Bhavish Aggarwal, CEO of Ola
13 August 2018
Recently, a Bengaluru-based techie was molested by an Ola driver during her ride to the airport. She was asked to remove her clothes and pose for photos. This is outrageous!! But, as customers, you and I have the power to ask Ola to take responsibility for such incidents of sexual assault.
Don’t working Indian women deserve to commute to work knowing they are safe? That’s why we’re asking Ola to set an example by conducting gender sensitisation trainings for their drivers. Ola’s standard ‘zero tolerance policy’ has no mention of sexual-harassment and that’s just unacceptable..
Why gender sensitisation trainings, you ask? Let’s rewind a bit --- women are tired of telling Ola that panic buttons, customer feedback mechanisms and real-time check-ins have failed to keep us safe from sexual assault. What we want is a long-term, pragmatic approach towards holding Ola drivers accountable to sexually predatory behaviour.
According to the Sexual Harassment of Women at Workplace Act 2013, the employer must conduct workshops to sensitise its employees on sexual harassment. Ola is legally-bound to ensure their drivers are appropriately trained, and that’s why we’re asking Ola CEO Bhavish Aggarwal to do the right thing.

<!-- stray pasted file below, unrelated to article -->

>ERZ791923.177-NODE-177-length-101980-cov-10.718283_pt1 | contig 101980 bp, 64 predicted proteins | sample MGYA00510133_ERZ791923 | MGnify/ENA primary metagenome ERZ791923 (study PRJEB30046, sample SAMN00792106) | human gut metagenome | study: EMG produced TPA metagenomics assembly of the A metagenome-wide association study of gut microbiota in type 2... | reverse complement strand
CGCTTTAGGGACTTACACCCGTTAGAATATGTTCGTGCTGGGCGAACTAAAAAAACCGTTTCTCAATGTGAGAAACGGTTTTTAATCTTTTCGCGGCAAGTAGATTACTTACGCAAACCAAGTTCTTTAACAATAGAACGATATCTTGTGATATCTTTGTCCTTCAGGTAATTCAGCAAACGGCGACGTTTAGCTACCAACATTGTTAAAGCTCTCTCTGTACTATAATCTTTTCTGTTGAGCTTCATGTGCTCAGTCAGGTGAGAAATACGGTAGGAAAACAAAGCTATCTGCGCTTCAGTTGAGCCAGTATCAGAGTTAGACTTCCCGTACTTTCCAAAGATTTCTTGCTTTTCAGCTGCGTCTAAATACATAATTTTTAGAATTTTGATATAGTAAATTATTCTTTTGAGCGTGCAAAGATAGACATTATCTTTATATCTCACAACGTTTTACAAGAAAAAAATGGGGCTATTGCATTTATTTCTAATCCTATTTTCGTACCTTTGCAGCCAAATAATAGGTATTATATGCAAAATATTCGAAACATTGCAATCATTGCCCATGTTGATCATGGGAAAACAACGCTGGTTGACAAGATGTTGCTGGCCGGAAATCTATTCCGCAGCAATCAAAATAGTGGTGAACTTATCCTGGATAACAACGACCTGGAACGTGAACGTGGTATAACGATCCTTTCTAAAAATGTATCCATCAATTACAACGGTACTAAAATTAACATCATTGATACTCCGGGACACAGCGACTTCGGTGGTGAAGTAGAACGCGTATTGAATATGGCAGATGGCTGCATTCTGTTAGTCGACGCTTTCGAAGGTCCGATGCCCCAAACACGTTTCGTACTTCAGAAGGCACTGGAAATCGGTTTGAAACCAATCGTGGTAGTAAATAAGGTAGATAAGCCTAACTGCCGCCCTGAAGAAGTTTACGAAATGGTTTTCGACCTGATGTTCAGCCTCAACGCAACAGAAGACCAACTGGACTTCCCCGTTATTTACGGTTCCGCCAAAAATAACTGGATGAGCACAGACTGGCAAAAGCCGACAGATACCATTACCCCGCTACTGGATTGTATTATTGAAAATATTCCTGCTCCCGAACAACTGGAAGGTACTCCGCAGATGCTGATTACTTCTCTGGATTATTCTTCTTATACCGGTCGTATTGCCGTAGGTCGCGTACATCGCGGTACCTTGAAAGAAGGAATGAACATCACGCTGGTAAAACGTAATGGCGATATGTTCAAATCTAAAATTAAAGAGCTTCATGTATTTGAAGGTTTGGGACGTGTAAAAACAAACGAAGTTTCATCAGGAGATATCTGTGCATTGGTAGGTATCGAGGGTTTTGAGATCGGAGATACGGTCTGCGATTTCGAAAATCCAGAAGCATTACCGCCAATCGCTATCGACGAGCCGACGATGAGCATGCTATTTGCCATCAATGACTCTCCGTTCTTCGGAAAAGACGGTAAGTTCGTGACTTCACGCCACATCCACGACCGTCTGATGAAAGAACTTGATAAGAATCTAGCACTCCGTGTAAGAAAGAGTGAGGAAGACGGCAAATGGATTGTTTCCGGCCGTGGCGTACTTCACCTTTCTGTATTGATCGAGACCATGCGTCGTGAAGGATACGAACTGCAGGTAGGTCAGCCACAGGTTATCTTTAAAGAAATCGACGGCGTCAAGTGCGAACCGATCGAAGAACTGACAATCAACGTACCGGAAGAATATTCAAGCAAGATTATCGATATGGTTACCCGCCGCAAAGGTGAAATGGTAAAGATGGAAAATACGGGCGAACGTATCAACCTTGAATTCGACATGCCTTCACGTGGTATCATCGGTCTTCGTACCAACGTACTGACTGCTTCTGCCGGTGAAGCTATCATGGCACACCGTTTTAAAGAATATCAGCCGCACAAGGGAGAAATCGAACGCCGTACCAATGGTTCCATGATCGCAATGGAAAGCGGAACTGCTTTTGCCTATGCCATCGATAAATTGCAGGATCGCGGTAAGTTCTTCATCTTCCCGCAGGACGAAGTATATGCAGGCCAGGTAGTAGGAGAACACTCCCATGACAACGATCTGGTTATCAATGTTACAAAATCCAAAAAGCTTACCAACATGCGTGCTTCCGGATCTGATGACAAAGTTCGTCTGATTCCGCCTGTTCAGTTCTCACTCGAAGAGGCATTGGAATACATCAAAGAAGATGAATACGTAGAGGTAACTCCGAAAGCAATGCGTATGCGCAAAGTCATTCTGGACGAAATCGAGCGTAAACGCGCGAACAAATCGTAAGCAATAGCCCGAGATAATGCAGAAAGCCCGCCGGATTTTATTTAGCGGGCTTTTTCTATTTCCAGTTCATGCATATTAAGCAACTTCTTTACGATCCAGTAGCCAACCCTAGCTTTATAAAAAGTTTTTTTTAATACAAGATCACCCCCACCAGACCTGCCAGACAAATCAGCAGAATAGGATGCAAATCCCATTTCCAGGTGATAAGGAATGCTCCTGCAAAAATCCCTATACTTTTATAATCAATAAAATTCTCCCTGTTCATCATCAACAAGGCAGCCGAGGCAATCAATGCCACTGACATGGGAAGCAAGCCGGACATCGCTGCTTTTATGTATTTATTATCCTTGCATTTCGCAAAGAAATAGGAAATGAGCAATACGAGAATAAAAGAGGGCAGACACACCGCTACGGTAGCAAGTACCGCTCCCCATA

If enough of us use our leverage as Ola customers to demand better safety measures, we might never have to feel restless and frightened for something as simple as getting into a cab.
Ola has the perfect opportunity to set the example by prioritising customer safety. Let’s use our voice to ensure they do.
Ola’s perfunctory response to sexual harassment allegation against driver shows that customer safety isn’t a priority.
We asked Ola, Uber if drivers are sensitised on sexual harassment: Here’s what they said.
Panic buttons won’t fix Ola and Uber’s sexual-assault problem.